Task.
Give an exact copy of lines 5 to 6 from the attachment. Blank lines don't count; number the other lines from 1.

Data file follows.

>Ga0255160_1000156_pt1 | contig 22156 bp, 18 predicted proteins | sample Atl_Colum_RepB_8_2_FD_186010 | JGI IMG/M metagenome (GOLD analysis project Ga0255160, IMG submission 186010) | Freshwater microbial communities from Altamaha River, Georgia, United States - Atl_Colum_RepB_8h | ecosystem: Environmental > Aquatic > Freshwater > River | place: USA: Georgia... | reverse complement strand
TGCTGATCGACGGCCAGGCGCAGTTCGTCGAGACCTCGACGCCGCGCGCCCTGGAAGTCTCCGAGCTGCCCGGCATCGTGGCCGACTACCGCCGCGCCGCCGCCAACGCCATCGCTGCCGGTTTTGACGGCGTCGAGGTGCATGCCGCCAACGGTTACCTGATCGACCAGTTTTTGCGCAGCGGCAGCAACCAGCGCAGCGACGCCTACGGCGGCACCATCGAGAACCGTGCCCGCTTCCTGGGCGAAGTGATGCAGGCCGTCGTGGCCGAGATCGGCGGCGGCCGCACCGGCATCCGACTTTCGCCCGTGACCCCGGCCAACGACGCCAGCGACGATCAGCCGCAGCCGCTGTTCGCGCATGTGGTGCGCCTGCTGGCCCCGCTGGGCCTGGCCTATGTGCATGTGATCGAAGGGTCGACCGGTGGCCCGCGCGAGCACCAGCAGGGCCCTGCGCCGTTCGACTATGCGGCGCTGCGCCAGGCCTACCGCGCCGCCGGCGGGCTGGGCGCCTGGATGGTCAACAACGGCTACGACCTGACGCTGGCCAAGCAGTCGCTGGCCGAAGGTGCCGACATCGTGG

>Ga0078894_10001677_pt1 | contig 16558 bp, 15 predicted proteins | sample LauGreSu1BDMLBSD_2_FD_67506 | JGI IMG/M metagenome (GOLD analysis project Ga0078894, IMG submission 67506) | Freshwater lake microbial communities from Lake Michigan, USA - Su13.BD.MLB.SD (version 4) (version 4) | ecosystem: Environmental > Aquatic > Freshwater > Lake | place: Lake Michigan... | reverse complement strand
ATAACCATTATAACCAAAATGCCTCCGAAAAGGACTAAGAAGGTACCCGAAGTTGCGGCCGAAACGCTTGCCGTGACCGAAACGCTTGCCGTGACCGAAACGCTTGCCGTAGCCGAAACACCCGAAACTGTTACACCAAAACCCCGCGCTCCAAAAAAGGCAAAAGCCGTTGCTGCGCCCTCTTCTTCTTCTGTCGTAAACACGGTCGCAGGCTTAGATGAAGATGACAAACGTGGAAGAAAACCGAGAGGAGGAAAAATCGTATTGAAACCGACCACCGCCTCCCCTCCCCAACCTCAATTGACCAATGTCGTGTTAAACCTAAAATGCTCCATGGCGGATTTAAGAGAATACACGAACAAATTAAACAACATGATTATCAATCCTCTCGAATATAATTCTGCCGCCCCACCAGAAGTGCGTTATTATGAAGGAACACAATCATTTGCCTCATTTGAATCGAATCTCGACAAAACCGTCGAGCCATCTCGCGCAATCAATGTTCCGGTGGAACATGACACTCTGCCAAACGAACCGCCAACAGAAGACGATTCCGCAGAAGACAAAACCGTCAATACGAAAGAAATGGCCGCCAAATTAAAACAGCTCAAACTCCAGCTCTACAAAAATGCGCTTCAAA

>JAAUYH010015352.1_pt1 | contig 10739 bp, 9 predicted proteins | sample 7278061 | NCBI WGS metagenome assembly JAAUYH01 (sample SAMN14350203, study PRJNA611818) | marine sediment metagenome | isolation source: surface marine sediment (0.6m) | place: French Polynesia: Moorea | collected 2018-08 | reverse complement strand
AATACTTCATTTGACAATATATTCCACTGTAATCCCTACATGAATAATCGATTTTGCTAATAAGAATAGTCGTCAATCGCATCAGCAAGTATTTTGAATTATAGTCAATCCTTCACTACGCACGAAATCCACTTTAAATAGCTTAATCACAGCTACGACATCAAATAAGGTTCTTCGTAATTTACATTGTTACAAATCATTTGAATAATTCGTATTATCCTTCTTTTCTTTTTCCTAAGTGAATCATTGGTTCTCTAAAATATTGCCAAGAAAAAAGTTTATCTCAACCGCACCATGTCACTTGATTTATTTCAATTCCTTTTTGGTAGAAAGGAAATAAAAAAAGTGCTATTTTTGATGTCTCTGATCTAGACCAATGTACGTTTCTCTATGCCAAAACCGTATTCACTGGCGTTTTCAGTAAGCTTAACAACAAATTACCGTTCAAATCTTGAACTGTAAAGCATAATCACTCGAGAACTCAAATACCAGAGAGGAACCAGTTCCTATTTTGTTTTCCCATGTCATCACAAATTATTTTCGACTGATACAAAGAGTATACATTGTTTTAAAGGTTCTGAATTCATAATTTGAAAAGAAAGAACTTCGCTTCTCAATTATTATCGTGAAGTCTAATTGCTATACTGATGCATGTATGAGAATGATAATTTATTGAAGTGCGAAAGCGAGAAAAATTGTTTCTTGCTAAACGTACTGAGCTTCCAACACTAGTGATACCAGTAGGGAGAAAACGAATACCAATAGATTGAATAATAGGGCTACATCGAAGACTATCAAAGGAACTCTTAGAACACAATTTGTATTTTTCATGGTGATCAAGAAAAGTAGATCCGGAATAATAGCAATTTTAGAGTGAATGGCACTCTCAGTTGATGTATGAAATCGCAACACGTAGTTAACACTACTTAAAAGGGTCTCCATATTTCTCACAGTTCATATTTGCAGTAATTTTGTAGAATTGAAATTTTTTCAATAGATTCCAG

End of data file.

>JAAUYH010015352.1_pt1 | contig 10739 bp, 9 predicted proteins | sample 7278061 | NCBI WGS metagenome assembly JAAUYH01 (sample SAMN14350203, study PRJNA611818) | marine sediment metagenome | isolation source: surface marine sediment (0.6m) | place: French Polynesia: Moorea | collected 2018-08 | reverse complement strand
AATACTTCATTTGACAATATATTCCACTGTAATCCCTACATGAATAATCGATTTTGCTAATAAGAATAGTCGTCAATCGCATCAGCAAGTATTTTGAATTATAGTCAATCCTTCACTACGCACGAAATCCACTTTAAATAGCTTAATCACAGCTACGACATCAAATAAGGTTCTTCGTAATTTACATTGTTACAAATCATTTGAATAATTCGTATTATCCTTCTTTTCTTTTTCCTAAGTGAATCATTGGTTCTCTAAAATATTGCCAAGAAAAAAGTTTATCTCAACCGCACCATGTCACTTGATTTATTTCAATTCCTTTTTGGTAGAAAGGAAATAAAAAAAGTGCTATTTTTGATGTCTCTGATCTAGACCAATGTACGTTTCTCTATGCCAAAACCGTATTCACTGGCGTTTTCAGTAAGCTTAACAACAAATTACCGTTCAAATCTTGAACTGTAAAGCATAATCACTCGAGAACTCAAATACCAGAGAGGAACCAGTTCCTATTTTGTTTTCCCATGTCATCACAAATTATTTTCGACTGATACAAAGAGTATACATTGTTTTAAAGGTTCTGAATTCATAATTTGAAAAGAAAGAACTTCGCTTCTCAATTATTATCGTGAAGTCTAATTGCTATACTGATGCATGTATGAGAATGATAATTTATTGAAGTGCGAAAGCGAGAAAAATTGTTTCTTGCTAAACGTACTGAGCTTCCAACACTAGTGATACCAGTAGGGAGAAAACGAATACCAATAGATTGAATAATAGGGCTACATCGAAGACTATCAAAGGAACTCTTAGAACACAATTTGTATTTTTCATGGTGATCAAGAAAAGTAGATCCGGAATAATAGCAATTTTAGAGTGAATGGCACTCTCAGTTGATGTATGAAATCGCAACACGTAGTTAACACTACTTAAAAGGGTCTCCATATTTCTCACAGTTCATATTTGCAGTAATTTTGTAGAATTGAAATTTTTTCAATAGATTCCAG